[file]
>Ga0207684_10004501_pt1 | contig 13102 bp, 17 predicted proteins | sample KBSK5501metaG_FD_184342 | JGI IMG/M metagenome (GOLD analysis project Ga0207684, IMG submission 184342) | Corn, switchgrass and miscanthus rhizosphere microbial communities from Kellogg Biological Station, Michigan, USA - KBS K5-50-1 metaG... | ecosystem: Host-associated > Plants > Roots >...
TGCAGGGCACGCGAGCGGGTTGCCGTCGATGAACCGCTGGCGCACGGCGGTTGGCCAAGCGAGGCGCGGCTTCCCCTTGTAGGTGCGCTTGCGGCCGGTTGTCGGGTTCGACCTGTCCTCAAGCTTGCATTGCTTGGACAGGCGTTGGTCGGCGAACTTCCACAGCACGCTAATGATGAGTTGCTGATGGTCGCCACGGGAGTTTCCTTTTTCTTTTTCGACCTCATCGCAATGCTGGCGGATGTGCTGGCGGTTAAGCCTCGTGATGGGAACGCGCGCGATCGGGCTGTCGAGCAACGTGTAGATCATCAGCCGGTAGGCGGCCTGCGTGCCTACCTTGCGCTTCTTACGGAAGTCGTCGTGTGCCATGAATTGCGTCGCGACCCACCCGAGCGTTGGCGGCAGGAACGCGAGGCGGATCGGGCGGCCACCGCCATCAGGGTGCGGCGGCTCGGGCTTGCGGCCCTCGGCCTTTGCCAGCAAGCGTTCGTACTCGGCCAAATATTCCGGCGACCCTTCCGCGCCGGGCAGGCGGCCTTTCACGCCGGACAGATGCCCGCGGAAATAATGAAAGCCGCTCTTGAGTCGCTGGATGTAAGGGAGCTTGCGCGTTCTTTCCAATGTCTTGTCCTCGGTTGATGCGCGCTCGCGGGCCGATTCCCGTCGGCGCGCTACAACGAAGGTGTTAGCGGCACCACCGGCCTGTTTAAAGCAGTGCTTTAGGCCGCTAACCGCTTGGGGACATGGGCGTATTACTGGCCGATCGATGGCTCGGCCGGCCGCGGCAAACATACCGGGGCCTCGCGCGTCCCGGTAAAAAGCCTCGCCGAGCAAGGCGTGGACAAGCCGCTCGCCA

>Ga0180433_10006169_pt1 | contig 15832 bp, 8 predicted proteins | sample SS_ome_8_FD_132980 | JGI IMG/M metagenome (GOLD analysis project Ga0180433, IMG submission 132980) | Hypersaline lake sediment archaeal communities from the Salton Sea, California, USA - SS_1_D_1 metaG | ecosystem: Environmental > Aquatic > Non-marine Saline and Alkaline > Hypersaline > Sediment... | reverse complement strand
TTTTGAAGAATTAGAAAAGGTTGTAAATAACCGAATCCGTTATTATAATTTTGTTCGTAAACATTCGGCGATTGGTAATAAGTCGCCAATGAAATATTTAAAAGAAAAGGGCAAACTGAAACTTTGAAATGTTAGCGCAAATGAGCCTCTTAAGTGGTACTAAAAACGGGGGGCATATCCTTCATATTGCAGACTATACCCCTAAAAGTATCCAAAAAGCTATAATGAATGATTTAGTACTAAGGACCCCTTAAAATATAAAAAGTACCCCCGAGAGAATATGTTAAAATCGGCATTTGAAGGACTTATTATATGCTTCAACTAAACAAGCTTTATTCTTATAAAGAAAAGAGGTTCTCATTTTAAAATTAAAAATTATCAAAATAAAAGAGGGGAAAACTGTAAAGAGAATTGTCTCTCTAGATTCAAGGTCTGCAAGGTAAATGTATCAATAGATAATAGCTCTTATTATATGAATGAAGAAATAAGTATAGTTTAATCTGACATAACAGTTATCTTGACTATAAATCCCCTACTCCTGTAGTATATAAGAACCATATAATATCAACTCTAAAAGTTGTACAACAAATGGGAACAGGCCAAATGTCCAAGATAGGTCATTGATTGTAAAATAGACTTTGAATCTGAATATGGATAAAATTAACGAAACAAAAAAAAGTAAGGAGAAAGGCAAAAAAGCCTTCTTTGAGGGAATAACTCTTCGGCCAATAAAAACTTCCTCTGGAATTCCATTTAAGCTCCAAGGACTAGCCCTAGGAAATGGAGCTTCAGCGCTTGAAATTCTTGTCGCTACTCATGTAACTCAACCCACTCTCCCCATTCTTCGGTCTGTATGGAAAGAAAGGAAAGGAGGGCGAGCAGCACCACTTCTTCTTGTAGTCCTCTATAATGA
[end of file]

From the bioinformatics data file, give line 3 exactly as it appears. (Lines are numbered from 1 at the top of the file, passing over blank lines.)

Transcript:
>Ga0180433_10006169_pt1 | contig 15832 bp, 8 predicted proteins | sample SS_ome_8_FD_132980 | JGI IMG/M metagenome (GOLD analysis project Ga0180433, IMG submission 132980) | Hypersaline lake sediment archaeal communities from the Salton Sea, California, USA - SS_1_D_1 metaG | ecosystem: Environmental > Aquatic > Non-marine Saline and Alkaline > Hypersaline > Sediment... | reverse complement strand